Ahmedabad: In an exhaustive study done among a thousand gold consumers across four districts from four states in urban and rural India it is revealed that gold is an important tool for financial inclusion among Indians. The study was conducted by researchers Misha Sharma, Shambhavi Srivastava and Govind Singh from IFMR Lead and funded by India Gold Policy Centre (IGPC) Indian Institute of Management, Ahmedabad. The study participants were active consumers of gold who use gold beyond mere ornamental purposes.
Gold loan was the most popular gold based financial product and informal gold loans constituted for a large pie of the market share offering lower gold loan amounts at higher interest rates compared to formal gold loan providers offering higher gold loan amounts at lower interest rates. Additionally, it was also found that gold loans were primarily being used for smoothening household consumption and for repaying previous debts, although, it must be pointed out that half of the sample also mentioned using it for productive purposes such as investment in business, education and household improvement and repairs. The study had 1000 respondent across four districts (Coimbatore, Kolhapur, Hooghly and Saharanpur) with the sample split evenly across rural and peri-urban areas and with 83% respondents being male.
Some key findings are as under:
- More than 70% of study respondents in Coimbatore and Kolhapur responded as having least/little preference to sell their gold. Responses Hooghly followed a normal distribution and generated a mix of responses from 1 to 10 where 10 represents a high willingness to see the gold. In Saharanpur, people don’t seem to have a very high sentimental value for the gold they possess and more than 90% of respondents assigned scores between 6 to 10, representing high willingness to sell their gold.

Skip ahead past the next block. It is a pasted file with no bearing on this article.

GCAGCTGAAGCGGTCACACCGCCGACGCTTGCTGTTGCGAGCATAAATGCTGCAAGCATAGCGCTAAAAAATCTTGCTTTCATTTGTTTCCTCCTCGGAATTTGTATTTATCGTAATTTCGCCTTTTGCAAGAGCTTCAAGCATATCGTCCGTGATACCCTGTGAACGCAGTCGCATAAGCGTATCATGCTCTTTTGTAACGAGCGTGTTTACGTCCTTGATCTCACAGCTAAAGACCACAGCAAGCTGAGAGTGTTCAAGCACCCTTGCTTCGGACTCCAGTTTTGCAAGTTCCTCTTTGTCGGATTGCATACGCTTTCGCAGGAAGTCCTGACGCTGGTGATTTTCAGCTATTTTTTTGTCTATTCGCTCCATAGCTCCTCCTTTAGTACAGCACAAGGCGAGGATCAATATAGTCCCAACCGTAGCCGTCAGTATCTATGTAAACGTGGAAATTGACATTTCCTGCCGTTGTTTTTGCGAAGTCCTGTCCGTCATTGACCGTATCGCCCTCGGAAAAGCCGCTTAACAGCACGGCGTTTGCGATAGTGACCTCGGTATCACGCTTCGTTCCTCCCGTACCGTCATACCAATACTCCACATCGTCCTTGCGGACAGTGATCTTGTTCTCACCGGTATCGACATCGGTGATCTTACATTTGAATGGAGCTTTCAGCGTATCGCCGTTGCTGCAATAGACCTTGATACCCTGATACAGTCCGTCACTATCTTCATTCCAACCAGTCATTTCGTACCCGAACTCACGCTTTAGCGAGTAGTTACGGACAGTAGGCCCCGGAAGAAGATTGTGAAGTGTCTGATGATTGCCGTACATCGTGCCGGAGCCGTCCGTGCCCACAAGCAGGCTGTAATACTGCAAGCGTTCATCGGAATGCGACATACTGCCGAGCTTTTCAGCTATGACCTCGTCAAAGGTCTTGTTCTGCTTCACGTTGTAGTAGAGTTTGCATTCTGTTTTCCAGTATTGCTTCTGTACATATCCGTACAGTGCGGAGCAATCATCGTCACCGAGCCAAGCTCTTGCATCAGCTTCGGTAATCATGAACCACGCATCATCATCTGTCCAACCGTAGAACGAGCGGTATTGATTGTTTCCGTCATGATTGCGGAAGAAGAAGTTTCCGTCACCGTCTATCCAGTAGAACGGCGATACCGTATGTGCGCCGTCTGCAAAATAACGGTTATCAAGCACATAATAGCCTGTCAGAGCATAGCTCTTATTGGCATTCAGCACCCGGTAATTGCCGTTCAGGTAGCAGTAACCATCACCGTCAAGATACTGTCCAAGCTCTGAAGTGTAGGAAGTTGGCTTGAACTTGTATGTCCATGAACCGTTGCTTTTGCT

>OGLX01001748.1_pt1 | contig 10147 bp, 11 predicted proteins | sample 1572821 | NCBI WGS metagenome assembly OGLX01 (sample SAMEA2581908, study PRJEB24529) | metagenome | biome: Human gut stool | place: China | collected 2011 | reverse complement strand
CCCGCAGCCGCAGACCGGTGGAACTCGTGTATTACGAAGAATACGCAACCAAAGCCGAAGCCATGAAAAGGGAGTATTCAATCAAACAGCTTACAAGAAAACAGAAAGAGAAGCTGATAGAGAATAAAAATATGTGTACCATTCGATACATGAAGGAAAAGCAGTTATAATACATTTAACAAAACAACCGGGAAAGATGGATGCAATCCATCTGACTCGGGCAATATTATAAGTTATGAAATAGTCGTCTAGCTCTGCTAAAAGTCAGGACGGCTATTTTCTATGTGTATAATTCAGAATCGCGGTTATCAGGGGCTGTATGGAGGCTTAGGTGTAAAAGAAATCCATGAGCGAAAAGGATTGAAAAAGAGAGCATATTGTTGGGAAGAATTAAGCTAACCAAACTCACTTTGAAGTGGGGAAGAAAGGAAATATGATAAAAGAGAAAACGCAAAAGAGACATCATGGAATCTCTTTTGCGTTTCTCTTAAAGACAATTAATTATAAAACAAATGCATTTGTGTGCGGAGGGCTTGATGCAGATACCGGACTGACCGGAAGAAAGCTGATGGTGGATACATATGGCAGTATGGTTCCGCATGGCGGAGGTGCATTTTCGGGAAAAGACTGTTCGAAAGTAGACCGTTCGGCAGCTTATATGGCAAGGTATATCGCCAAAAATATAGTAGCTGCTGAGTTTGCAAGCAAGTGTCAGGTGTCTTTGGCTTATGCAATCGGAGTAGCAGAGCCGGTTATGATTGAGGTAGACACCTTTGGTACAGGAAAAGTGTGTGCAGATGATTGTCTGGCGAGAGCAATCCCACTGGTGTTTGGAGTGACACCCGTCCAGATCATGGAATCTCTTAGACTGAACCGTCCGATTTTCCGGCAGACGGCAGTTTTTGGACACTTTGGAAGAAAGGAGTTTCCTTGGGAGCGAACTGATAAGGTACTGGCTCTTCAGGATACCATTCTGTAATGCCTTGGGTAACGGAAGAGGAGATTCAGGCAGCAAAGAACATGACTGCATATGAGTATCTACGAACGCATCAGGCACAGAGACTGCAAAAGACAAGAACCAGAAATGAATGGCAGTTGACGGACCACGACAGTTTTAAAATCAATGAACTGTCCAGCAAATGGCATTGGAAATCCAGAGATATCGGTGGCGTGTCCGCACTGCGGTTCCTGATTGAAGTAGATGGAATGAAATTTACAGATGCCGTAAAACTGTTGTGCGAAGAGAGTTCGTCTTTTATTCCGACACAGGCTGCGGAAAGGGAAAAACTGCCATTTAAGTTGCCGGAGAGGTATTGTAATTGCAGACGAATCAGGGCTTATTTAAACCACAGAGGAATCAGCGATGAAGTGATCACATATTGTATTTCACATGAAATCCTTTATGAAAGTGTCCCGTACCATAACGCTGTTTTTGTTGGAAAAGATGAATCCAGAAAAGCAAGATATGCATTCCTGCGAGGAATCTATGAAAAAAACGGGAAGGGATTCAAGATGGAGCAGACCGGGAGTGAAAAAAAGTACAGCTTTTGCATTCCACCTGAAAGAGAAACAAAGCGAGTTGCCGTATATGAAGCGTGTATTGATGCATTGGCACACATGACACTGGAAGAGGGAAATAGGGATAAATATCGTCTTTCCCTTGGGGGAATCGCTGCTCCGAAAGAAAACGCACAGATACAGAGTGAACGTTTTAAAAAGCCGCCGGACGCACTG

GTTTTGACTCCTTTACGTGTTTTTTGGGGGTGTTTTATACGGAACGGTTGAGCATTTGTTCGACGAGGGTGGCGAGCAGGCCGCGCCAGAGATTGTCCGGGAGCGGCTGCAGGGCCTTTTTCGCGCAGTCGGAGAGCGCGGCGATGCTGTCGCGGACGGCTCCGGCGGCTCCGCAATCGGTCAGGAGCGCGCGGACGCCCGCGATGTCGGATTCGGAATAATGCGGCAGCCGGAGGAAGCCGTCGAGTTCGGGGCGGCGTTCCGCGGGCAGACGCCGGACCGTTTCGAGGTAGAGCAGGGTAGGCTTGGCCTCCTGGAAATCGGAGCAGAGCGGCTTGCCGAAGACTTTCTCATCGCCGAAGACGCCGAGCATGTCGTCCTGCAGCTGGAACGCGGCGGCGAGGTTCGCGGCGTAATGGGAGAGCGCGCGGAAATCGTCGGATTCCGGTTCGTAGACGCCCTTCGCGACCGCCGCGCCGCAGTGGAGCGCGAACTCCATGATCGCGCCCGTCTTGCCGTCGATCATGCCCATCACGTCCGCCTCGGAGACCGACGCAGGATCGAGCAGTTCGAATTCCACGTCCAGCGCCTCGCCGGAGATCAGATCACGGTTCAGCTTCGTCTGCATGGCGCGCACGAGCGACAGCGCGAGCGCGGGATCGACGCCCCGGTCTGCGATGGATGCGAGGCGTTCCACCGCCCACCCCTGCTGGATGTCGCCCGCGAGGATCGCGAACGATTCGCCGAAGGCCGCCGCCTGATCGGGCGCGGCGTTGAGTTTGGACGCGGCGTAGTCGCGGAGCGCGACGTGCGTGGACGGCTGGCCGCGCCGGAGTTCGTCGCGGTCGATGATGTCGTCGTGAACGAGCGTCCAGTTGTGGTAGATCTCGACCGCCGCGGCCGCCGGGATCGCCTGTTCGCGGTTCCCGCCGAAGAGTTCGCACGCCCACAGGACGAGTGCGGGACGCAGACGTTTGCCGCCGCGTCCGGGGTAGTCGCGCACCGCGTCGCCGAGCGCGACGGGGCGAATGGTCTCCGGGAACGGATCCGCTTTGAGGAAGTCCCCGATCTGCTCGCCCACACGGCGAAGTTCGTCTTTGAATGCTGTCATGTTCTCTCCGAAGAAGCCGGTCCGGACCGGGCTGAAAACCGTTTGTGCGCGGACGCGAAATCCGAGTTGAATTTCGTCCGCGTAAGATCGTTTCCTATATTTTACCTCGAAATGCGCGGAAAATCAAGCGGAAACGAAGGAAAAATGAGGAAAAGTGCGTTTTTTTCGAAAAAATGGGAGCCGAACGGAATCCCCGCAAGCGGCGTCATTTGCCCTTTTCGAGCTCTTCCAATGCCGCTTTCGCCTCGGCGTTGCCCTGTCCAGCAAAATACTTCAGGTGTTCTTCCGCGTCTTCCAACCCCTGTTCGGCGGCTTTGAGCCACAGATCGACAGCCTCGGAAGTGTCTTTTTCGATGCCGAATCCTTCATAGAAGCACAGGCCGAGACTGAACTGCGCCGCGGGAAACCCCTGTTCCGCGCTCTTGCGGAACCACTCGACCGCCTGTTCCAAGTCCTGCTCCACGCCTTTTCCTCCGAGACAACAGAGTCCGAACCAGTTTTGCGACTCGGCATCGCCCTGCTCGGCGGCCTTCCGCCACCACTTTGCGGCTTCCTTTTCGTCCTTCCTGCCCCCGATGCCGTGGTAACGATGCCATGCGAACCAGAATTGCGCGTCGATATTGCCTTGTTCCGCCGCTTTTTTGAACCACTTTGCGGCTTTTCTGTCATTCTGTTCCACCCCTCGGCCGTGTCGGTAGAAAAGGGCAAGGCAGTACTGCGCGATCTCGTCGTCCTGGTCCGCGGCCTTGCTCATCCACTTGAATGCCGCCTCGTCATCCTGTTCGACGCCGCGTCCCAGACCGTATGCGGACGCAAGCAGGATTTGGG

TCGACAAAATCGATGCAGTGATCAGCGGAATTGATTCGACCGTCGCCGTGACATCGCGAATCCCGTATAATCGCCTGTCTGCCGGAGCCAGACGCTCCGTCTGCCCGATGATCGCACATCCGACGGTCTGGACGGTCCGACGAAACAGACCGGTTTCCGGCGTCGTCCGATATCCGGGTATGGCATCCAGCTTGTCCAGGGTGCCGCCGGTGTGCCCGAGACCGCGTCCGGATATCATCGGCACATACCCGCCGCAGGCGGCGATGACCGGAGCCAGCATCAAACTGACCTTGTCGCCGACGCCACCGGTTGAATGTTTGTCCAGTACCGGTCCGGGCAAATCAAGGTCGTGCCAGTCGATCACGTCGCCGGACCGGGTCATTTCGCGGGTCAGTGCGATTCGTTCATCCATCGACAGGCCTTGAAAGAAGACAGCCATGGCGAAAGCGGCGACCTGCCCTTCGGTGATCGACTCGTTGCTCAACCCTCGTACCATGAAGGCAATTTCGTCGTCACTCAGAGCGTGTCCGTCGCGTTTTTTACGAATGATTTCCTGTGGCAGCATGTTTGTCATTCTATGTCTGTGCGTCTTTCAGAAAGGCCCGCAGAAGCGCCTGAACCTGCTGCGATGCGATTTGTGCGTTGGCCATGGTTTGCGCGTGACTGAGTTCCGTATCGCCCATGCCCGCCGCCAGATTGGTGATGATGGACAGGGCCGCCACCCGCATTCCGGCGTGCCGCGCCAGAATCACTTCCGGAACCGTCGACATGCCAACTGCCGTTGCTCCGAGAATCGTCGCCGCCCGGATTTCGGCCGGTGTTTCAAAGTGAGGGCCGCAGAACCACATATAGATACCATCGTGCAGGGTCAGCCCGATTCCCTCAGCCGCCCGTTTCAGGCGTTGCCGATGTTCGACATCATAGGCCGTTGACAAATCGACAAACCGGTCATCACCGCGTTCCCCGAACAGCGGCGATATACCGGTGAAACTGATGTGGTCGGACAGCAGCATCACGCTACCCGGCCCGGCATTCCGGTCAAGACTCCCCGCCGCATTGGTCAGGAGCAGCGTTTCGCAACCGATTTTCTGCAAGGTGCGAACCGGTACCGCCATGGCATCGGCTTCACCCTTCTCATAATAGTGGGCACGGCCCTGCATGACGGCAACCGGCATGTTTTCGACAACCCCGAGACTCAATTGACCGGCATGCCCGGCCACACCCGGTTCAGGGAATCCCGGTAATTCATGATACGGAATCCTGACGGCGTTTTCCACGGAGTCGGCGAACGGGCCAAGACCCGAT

- 44.37% of the total households approached confirmed having taken a gold loan. The average gold loan amount acquired by the study sample across all four districts was 31,387 INR at an average annual interest rate of 20 percent. Hooghly and Coimbatore people were against parting with their gold. Specifically in Kolhapur, respondents revealed that they prefer other investments as opposed to one which uses gold as collateral such as land based as it does not require them to physically part with an asset. In Coimbatore most of the loans were acquired from commercial banks followed by pawn brokers. Similarly, formal financial institutions such as NBFCs and commercial banks seemed to be the most popular sources of credit in Kolhapur. In contrast to this, gold loans in Saharanpur and Hooghly were mostly acquired from informal sources such as pawn broker and shopkeepers.
- Major uses of gold loans as reported by respondents were debt repayment, health expenditures and smoothening immediate cash flow problems in businesses and households. Thus, gold loans, seems to provide ‘quick fixes’ to liquidity constraint and unlike most other loans are not primarily used for large planned expenditures such as purchase of new house or financing education.
Elaborating on the research study, Prof. Arvind Sahay, Head India Gold Policy Centre said, “Gold could be classified as an alternate tool for financial inclusion among low income households. This is more so true for the rural economy that constitutes 70% of the total population and pre-dominantly engages in agricultural activities as their primary source of income. With income from agriculture being uncertain and some lack of institutional credit for farming activities, the agrarian population relies heavily on gold (in the form of gold loan or selling gold) to meet their agricultural expenses”.